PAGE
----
Key findings: how the DfE thinks schools can safely reopen

The government has this evening released guidance on how it believes schools can start to reopen safely for more pupils. Our main story can be read here. Here’s the key findings from the advice on safety.

 

1. Still no PPE required

The guidance states that “the majority of staff in education settings will not require PPE beyond what they would normally need for their work, even if they are not always able to maintain a distance of 2 metres from others”.

The occasions where PPE is needed are for children whose care “routinely already involved the use of PPE due to intimate care needs” or if a youngster becomes unwell with coronavirus symptoms and needs “direct care until they can return home”.

A face mask should be worn by the supervising adult if a distance of two meters cannot be maintained, with gloves and an apron worn if contact is necessary.

 

2. Primary pupils ‘can’t be expected to remain 2 metres apart’

The guidance admits that early years and primary pupils cannot be expected to follow the social distancing rule of remaining two metres apart from each other. Therefore, schools should work through a “hierarchy of measures”, that are:

  • avoiding contact with anyone with symptoms
  • frequent hand cleaning and good respiratory hygiene practices
  • regular cleaning of settings
  • minimising contact and mixing

If schools do this, alongside regular hand cleaning, hygiene and cleaning measures, then the “risk of transmission will be lowered”, Public Health England states.

It adds that “brief, transitory contact, such as passing in a corridor, is low risk”.

 

3. Classes should be “split in half” – and TAs can lead them

The guidance says classes should “normally be split in half, with no more than 15 pupils per small group and one teacher (and, if needed, a teaching assistant)”.

Teaching assistants can be allocated to lead a group, working under the direction of a teacher, if there are shortages, the guidance states.

Desks should also be spaced “as far apart as possible”. The same principle of halving class sizes should apply to secondaries, too, and it is “sensible to rearrange classrooms and workshops with sitting positions 2 metres apart”.

 

4. Classes should be sent home for self-isolation if positive test

Pupils or teachers with symptoms will be able to get tested. Where that’s positive, guidance states “the rest of their class or group within their childcare or education setting should be sent home and advised to self-isolate for 14 days”.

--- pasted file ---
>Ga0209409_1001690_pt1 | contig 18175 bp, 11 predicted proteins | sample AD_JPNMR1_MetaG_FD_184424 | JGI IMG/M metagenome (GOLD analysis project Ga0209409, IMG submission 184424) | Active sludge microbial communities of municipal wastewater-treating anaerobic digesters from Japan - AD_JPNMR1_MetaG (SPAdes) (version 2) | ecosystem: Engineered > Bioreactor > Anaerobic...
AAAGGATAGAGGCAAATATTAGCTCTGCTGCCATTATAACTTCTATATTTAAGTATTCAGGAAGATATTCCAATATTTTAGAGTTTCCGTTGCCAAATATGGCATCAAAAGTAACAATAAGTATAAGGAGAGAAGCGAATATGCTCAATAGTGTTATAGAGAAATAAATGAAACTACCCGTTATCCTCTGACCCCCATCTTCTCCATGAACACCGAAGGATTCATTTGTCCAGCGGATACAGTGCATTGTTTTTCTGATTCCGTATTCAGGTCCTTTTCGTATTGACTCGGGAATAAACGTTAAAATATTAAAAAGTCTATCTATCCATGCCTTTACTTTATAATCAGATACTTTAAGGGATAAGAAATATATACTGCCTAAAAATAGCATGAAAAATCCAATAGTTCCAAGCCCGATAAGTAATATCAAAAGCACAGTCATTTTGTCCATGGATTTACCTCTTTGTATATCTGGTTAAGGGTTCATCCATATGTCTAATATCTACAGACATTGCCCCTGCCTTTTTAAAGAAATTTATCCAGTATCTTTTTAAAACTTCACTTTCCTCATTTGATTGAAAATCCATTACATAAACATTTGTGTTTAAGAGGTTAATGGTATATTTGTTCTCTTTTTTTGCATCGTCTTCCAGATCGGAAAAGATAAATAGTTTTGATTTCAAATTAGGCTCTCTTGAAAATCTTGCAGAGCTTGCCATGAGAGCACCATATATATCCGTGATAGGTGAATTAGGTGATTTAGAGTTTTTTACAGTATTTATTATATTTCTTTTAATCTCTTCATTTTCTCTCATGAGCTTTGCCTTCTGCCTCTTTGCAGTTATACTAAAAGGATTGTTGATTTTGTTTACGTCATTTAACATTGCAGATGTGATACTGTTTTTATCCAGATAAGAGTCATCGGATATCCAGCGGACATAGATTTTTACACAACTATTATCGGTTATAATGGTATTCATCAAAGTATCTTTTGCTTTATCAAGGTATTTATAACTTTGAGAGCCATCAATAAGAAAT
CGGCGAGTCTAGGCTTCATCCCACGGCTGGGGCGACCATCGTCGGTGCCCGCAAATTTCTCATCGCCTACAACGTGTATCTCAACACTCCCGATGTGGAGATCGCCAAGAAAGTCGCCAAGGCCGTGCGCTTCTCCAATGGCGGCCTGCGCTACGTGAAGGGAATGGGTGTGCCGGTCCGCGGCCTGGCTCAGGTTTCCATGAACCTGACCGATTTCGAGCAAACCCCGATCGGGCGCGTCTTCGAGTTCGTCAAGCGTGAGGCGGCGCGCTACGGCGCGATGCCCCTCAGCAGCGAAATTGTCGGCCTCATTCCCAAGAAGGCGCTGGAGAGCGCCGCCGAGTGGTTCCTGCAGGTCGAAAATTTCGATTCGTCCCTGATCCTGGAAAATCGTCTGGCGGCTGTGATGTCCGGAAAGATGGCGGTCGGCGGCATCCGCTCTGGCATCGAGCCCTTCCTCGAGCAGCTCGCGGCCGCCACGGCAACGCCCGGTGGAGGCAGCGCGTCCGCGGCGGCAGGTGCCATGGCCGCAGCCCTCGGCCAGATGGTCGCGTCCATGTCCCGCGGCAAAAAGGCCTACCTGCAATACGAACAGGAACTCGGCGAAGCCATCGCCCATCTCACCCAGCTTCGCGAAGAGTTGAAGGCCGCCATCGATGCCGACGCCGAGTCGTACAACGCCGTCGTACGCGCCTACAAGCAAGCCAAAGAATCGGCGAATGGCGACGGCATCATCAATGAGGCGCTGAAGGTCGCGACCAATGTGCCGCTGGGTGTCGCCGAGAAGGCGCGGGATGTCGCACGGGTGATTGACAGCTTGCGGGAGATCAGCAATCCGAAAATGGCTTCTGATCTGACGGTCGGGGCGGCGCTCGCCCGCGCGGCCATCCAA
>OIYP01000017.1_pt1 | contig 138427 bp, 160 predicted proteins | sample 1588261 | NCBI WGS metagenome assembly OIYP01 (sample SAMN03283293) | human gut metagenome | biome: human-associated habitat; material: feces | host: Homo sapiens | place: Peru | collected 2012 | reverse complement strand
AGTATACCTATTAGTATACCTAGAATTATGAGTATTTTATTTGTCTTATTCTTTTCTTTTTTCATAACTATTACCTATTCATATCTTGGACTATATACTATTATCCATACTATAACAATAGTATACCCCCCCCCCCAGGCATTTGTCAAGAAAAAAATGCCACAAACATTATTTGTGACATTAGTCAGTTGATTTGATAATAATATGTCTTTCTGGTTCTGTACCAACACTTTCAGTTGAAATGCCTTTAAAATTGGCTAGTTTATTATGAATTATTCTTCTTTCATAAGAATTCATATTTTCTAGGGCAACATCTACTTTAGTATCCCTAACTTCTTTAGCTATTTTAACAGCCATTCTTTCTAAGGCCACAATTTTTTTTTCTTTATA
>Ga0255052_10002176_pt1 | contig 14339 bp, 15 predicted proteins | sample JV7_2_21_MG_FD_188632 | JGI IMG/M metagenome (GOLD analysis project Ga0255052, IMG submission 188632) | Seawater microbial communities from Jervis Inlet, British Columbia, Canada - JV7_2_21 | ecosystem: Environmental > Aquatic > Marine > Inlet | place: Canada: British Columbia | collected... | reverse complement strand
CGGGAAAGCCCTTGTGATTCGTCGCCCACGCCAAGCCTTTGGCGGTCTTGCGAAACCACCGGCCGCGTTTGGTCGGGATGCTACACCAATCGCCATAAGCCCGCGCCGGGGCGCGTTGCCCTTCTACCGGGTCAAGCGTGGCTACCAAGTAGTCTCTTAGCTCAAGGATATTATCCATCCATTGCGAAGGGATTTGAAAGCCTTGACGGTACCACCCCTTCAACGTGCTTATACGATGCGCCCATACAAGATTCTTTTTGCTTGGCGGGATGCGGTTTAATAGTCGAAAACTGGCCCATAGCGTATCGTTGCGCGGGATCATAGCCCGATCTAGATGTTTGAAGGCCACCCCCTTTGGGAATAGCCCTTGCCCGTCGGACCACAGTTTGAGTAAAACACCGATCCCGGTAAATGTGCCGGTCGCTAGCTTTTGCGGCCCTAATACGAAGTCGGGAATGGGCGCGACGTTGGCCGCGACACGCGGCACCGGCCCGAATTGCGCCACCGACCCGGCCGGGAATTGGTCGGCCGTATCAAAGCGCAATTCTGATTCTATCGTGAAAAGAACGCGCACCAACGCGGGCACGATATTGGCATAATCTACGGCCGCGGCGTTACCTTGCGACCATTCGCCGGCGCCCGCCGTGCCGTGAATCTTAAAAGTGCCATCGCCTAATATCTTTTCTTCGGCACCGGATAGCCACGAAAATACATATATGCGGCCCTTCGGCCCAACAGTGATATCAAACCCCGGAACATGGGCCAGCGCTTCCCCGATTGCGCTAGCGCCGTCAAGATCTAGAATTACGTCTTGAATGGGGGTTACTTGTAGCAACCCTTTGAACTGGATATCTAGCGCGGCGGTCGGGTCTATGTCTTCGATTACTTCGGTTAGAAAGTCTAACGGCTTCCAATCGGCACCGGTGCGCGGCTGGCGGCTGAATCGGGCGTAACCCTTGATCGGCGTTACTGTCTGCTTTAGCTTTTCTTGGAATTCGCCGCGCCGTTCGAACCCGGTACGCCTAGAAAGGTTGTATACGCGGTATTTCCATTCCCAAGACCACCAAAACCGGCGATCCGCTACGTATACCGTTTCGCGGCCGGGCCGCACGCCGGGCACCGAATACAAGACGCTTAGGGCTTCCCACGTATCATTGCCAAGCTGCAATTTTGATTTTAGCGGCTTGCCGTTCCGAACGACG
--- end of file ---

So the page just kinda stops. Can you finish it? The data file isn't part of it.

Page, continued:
“The other household members of that wider class or group do not need to self-isolate unless the child, young person or staff member they live with in that group subsequently develops symptoms.”

If other cases are detected, Public Health England’s local health protection teams will conduct a “rapid investigation” with the potential for the whole class or year group asked to self-isolate.

 

5. Still no guidance on travel yet …

Lots of school leaders are concerned about how pupils reliant on public transport will be able to get to school.

The guidance states schools should “consider how children and young people arrive at the education or childcare setting, and reduce any unnecessary travel on coaches, buses or public transport where possible” – but provides no details of how to do this. It adds that “guidance will shortly be published on safe travel”.

But there are some tips. Schools should encourage parents and children to work to cycle to work. Councils are also urged, where school transport is used, to cordon off seats and eliminate face-to-face seating to “help passengers spread out”, and substitute smaller vehicles with larger ones.

 

6. Allocate drop-off rota for parents

Under a heading of ‘how to implement protective measures’, schools are urged to “plan parents’ drop-off and pick-up protocols that minimise adult to adult contact”, and to communicate “allocated drop off and collection times and the process for doing so” to parents.

Other proposals include discussing additional cleaning with contractors, stagger assembly groups and break times, and remove “unnecessary items from classrooms and other learning environments where there is space to store it elsewhere”.

 

7. Assign the same teacher to each group, and clean classrooms daily

Pupils should be in the same small groups “at all times each day”, with different groups stopped from mixing. Staff should also ensure the same teachers are assigned to each group, however it adds “recognising for secondary and college settings there will be some subject specialist rotation of staff”.

The groups should use the same classroom or area throughout the day, with a “thorough cleaning of the rooms at the end of the day”. Staff may also consider “seating students at the same desk each day if they attend on consecutive days”.

 

8. Set up corridor dividers, and toilet limits

Other tips include considering one-way systems, or dividers down the middle of corridors to keep groups apart, as well a ensuring toilets don’t become crowded by limiting the number of pupils using them at one time.

Halls, dining areas and sports facilities used for lunch and exercise should be at “half capacity”.